TFMR Podcast #14 - Ned Naylor-Leyland Discusses PAGE, Silver and True Price Discovery

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“You never change things by fighting the existing reality.
To change something, build a new model that makes the existing model obsolete.”

― Richard Buckminster Fuller

Please stop what you're doing and listen to this extremely important interview with Ned Naylor-Leyland of Cheviot Asset Management in London.

Many have wondered what happened to the Pan Asia Gold Exchange. We were all excited last summer when we first heard about it but, then, things went eerily quiet. Today, Ned Naylor-Leyland and Andrew Maguire are finally able to go public with an update on PAGE and, more importantly, information on a brand new exchange that will soon begin trading a spot, physical silver contract.

Please do three things for me:

  1. Listen to this entire podcast.
  2. Read the research note below that Ned published today for Cheviot clients.
  3. Listen to Andy Maguire's interview with Eric King. It can be found here:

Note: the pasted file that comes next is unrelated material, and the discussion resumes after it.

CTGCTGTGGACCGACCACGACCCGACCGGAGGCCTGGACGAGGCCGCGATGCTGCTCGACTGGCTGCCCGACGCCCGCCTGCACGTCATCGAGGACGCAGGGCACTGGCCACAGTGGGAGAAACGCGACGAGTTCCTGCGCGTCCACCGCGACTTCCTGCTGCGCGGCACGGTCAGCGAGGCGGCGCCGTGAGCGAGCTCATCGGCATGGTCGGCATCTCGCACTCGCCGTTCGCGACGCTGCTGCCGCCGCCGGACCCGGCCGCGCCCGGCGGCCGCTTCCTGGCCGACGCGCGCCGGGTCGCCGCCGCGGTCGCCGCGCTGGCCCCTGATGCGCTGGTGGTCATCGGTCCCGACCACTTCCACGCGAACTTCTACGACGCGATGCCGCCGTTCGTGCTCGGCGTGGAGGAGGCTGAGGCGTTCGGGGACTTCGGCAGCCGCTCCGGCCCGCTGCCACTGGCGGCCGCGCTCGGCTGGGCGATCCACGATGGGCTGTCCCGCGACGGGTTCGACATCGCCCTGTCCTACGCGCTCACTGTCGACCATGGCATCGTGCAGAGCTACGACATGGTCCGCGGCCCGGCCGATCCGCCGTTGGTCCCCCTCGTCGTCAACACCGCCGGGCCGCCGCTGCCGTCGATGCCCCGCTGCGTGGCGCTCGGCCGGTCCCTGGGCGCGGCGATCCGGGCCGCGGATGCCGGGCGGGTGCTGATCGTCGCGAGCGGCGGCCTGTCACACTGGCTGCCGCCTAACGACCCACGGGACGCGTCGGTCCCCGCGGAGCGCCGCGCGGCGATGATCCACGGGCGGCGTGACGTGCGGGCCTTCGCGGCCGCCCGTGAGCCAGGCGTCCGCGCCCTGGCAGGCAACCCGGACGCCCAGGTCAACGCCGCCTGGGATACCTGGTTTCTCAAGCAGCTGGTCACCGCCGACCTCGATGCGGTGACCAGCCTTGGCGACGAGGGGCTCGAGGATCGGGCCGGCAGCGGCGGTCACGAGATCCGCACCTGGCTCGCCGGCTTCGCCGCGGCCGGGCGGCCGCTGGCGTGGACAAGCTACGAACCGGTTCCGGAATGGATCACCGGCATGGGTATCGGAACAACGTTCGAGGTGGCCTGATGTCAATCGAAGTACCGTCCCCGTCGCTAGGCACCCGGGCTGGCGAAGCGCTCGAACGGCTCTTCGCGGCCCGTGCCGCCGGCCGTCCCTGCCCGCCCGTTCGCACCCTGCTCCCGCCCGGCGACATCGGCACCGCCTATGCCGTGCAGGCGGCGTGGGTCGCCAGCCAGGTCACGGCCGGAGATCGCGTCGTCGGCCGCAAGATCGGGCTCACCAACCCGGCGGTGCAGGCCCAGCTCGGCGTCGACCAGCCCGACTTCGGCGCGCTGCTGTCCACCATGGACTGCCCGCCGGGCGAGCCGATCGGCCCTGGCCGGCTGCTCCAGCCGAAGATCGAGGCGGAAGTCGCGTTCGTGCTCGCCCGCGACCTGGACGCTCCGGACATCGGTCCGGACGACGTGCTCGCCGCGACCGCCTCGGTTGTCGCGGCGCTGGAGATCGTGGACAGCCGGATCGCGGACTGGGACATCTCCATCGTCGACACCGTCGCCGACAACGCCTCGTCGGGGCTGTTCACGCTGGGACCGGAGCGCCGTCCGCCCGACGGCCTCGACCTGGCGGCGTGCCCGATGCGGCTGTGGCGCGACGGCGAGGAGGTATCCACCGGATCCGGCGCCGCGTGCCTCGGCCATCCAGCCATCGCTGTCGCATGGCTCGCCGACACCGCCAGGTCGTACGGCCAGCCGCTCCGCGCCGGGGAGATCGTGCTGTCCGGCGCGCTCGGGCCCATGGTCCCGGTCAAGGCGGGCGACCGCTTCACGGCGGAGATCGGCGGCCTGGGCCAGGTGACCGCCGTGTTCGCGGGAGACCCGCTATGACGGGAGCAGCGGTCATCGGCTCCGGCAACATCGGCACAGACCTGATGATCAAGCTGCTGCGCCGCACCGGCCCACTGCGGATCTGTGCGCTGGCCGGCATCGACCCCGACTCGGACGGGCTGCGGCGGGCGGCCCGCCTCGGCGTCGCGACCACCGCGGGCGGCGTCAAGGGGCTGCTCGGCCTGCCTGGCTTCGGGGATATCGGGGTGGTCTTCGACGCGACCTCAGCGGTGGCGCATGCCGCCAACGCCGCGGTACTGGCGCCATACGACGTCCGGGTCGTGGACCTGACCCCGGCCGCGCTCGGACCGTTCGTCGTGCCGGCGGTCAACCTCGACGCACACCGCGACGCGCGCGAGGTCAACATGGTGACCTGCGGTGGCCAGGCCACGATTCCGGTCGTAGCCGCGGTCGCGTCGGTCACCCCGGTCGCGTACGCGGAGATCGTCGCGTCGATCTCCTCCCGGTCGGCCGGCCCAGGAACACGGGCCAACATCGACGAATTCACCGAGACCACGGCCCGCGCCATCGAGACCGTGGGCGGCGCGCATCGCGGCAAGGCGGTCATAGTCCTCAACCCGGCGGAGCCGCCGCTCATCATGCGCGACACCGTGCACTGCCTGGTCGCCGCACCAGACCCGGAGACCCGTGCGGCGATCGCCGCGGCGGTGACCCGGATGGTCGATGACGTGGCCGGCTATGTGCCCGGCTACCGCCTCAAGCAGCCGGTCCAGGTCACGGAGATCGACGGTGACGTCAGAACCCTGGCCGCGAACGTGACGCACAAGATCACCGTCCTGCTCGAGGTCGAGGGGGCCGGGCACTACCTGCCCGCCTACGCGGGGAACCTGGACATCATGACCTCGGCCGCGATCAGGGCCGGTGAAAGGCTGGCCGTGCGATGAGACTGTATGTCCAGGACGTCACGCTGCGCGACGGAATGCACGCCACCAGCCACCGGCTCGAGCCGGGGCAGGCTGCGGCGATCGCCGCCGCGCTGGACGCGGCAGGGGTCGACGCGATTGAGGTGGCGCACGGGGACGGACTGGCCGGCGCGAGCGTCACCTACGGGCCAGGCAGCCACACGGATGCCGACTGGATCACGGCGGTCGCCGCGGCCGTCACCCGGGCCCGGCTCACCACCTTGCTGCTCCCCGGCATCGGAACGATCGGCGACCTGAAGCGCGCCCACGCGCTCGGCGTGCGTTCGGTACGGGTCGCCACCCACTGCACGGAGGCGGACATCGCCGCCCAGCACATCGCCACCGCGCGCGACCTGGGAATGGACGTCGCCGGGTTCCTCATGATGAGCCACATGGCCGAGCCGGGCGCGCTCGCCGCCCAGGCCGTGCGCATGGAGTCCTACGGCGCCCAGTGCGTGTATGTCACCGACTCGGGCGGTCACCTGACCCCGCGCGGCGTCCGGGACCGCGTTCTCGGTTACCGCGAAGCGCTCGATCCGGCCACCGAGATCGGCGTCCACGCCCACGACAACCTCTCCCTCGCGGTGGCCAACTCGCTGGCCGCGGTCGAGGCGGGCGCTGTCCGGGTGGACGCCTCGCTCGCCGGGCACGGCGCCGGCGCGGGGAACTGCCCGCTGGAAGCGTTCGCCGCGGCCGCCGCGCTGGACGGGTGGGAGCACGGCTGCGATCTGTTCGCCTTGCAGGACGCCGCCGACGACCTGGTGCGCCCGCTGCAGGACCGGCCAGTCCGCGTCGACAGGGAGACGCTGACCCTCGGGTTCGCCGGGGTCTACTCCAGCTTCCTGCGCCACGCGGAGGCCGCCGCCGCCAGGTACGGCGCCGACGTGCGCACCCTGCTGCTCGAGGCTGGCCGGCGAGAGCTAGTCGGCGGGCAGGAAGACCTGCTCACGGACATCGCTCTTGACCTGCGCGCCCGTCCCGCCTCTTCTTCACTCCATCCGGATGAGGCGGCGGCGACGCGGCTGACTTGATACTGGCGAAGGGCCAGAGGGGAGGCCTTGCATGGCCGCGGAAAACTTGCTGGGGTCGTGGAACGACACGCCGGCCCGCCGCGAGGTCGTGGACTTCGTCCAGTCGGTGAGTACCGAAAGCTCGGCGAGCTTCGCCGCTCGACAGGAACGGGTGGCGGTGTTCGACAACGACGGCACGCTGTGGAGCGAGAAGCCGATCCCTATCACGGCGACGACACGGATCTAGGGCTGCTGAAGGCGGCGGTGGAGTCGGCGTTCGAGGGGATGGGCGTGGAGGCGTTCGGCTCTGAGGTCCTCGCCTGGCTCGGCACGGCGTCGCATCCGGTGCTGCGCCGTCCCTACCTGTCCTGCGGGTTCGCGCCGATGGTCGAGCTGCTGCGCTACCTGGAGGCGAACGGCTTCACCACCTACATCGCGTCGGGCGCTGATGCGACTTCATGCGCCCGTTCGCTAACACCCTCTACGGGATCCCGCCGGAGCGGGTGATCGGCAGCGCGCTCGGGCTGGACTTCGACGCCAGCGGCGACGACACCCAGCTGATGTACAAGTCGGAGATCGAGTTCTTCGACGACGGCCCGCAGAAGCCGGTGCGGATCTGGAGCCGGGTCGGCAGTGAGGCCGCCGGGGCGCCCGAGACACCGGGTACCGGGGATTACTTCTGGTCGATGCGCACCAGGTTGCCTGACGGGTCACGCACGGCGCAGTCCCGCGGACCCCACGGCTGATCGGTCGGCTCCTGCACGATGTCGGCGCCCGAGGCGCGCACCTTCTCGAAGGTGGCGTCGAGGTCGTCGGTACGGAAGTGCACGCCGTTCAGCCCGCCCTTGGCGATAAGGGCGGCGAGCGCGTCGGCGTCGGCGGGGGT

Today is an historic day in the effort to dislodge the imperial forces that dominate the leveraged, paper markets of gold and silver. We must to grateful to Ned, Andy and all those involved in making this new silver exchange a reality. Ned promises to keep us posted with more details as the launch of the exchange draws near. For now, be comfortable in knowing that we have powerful allies who are intent upon making obsolete the existing model and will soon put forth a new structure, one that finally allows for true price discovery in the precious metals.


P.A.G.E. Squashed: And now for something completely different...


Ned Naylor-Leyland, Cheviot Asset Management

Last year at the GATA Goldrush 2011 conference I presented about the Pan Asia Gold Exchange (PAGE) and the likelihood of the ‘Spot Dog’ shaking off its ‘futures handlers’. This was to happen thanks to this new    game-changing    Chinese Exchange driving a return to a more acceptable form of price discovery. Much water has passed under the bridge since the ‘soft’ opening of PAGE in the early summer of last year, and everyone is well overdue an update. Meanwhile,thanks in no small measure to the debacle at MFGlobal, the spot dog has indeed thrown off its handlers (hence the emergence of backwardation in Silver) – but, as can be inferred from the title above, PAGE has also been squashed, Monty Python-style.